Jump directly to the page contents

Systems Medicine and Cardiovascular Diseases

We study the biological foundations of human beings in order to understand diseases even better and to prevent illnesses

Coronary vessel formation in the embryonic mouse heart (endocardium purple, coronary vessels green). Image by Elena Cano – Gerhardt research group

Anyone who suffers acute kidney failure or a stroke is treated by specialists in nephrology or neurology. However, the cause of the respective disease may be one and the same: A malfunction in the lining of the blood vessels, in the endothelium. The situation is similar in chronic heart failure and vascular dementia. The traditional focus of medicine on a single organ or organ system thus often falls short. Vascular biology is one example of many, just think of inflammation, fibrosis, immune and metabolic processes.

Helmholtz scientists want to understand what controls or disturbs the natural balance in individual cells, in an organ or in the whole body. They analyze the human system; the biological basis of life from its most elementary building blocks to cross-organ mechanisms. This knowledge offers the opportunity to effectively prevent diseases, to diagnose them on the basis of the first cell changes, and to stop the progression of diseases with tailored therapies before they can cause major damage to the body. This is what we want to achieve in the research program "Systems Medicine and Cardiovascular Diseases".

Innovative technologies make it possible to look at all these levels with unimagined precision. Among other things, the scientists are analyzing on a large scale which genes a cell is currently reading from the genome or switching off and how this regulation influences the cell structure and functions in each case. They investigate the structure and linkage of proteins in healthy and diseased cells, and they process the data obtained with the aid of bioinformatics and modeling. They integrate complex and large amounts of data from experiments in the laboratory and from studies with healthy subjects and patients and map them in disease models on the computer. In this way, they hope, among other things, to find completely new starting points for active substances or cellular therapies, or even to predict the course of a disease.

The program is based at the Max Delbrück Center for Molecular Medicine in the Helmholtz Association (MDC). The MDC develops and uses state-of-the-art methods for research such as data science, single-cell technology, or mathematical simulations and works closely with renowned partners, in particular with Charité - Universitätsmedizin Berlin: At the Experimental and Clinical Research Center (ECRC), a facility of Charité and MDC, and at the Berlin Institute of Health (BIH) at Charité, among others, with the joint focus areas "Single-Cell Approaches for Personalized Medicine" and the "Berlin Center for Translational Vascular Biomedicine".  All these collaborations contribute to the rapid transfer of findings from basic research to clinical application for patients.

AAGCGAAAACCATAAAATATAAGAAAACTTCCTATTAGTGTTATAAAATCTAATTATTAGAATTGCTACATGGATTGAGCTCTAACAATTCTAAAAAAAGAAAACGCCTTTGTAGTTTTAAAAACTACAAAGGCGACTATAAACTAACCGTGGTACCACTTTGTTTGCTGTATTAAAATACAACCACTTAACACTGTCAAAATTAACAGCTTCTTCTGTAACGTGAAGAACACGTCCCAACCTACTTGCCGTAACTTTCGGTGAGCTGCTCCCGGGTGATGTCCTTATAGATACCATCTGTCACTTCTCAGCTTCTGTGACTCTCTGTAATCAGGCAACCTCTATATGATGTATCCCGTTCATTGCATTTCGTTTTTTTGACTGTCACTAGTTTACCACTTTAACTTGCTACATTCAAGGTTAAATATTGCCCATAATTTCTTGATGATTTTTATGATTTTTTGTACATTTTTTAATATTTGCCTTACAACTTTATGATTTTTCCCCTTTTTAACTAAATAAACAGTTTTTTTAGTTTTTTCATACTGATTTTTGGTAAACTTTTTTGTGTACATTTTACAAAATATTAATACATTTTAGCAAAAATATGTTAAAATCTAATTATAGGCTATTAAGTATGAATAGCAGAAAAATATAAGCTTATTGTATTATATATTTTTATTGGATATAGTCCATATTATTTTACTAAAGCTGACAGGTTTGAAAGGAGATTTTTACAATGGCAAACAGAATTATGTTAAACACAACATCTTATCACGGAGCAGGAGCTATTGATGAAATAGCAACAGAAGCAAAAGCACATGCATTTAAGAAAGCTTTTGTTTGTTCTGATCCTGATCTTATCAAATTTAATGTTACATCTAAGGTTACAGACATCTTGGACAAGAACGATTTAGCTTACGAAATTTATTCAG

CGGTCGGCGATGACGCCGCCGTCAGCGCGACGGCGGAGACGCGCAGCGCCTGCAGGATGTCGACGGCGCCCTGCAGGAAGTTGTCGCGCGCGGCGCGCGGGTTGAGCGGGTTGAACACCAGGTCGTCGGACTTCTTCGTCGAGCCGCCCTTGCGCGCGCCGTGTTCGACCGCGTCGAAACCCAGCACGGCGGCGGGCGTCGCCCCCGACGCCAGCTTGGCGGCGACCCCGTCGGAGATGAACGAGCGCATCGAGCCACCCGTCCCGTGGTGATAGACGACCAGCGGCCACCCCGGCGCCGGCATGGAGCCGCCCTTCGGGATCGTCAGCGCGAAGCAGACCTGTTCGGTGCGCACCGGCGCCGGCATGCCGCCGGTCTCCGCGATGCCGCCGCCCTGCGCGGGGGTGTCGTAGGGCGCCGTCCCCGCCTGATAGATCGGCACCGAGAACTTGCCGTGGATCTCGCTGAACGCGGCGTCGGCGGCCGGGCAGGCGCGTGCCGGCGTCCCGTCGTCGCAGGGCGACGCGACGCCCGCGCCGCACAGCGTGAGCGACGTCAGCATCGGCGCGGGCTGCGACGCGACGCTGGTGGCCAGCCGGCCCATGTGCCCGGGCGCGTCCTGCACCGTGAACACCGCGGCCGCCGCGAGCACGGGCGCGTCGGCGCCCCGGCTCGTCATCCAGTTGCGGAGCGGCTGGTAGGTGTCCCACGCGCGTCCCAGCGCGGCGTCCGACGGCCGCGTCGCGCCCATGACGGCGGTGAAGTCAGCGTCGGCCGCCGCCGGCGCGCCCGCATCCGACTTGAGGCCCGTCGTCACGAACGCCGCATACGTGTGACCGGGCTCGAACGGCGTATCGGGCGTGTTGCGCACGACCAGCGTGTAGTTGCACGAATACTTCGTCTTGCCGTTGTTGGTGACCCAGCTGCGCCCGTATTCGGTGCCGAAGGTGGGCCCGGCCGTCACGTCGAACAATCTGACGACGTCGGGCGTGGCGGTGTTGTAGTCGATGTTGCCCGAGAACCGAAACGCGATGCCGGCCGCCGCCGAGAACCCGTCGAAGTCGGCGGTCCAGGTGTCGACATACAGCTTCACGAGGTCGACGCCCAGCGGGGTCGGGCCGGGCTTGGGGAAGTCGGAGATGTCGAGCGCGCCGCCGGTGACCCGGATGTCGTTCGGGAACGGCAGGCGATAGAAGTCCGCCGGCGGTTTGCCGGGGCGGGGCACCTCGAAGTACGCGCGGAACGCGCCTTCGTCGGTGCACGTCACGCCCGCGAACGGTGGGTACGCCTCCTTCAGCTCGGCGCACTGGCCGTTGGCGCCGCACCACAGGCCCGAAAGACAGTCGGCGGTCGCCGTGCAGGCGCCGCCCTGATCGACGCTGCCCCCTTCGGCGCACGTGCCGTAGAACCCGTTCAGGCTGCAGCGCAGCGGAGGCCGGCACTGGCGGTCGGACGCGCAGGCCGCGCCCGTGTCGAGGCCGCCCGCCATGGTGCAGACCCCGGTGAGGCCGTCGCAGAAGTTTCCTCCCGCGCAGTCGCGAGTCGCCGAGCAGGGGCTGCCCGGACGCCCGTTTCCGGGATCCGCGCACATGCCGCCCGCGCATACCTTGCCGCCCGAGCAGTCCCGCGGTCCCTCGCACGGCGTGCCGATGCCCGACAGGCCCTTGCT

Factsheet:

  • Many diseases, not least cardiovascular diseases and other common diseases, affect more than one organ.
  • For the research program "Systems Medicine and Cardiovascular Diseases", the focus is therefore on the human system; the biological basis of life from its most elementary building blocks to cross-organ mechanisms.
  • The analysis includes the most diverse levels: from the networks of macromolecules to cells, tissues, organs and finally the entire body.
  • The scientists want to identify and effectively treat diseases even before the onset of symptoms.
  • The program is led by the Max Delbrück Center for Molecular Medicine (MDC) in Berlin, which works closely with the Charité and BIH, among others.

Contact

Norbert Hübner

Program spokesperson Cardiovascular and Metabolic Diseases
Max Delbrück Center for Molecular Medicine in the Helmholtz Association

N.N.

Forschungsbereichsbeauftragte Gesundheit
Helmholtz-Gemeinschaft

As curious as we are? Discover more.